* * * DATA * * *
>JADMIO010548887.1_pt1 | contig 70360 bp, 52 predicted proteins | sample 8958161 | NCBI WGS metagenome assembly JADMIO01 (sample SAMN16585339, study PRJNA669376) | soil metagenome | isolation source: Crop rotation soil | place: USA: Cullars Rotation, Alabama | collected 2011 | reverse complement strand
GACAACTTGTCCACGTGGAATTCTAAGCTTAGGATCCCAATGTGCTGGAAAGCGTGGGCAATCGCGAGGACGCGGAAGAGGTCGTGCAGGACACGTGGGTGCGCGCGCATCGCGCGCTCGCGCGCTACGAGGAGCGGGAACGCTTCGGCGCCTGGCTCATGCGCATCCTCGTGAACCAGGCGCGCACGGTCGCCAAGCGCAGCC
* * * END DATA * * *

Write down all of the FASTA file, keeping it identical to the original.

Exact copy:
>JADMIO010548887.1_pt1 | contig 70360 bp, 52 predicted proteins | sample 8958161 | NCBI WGS metagenome assembly JADMIO01 (sample SAMN16585339, study PRJNA669376) | soil metagenome | isolation source: Crop rotation soil | place: USA: Cullars Rotation, Alabama | collected 2011 | reverse complement strand
GACAACTTGTCCACGTGGAATTCTAAGCTTAGGATCCCAATGTGCTGGAAAGCGTGGGCAATCGCGAGGACGCGGAAGAGGTCGTGCAGGACACGTGGGTGCGCGCGCATCGCGCGCTCGCGCGCTACGAGGAGCGGGAACGCTTCGGCGCCTGGCTCATGCGCATCCTCGTGAACCAGGCGCGCACGGTCGCCAAGCGCAGCC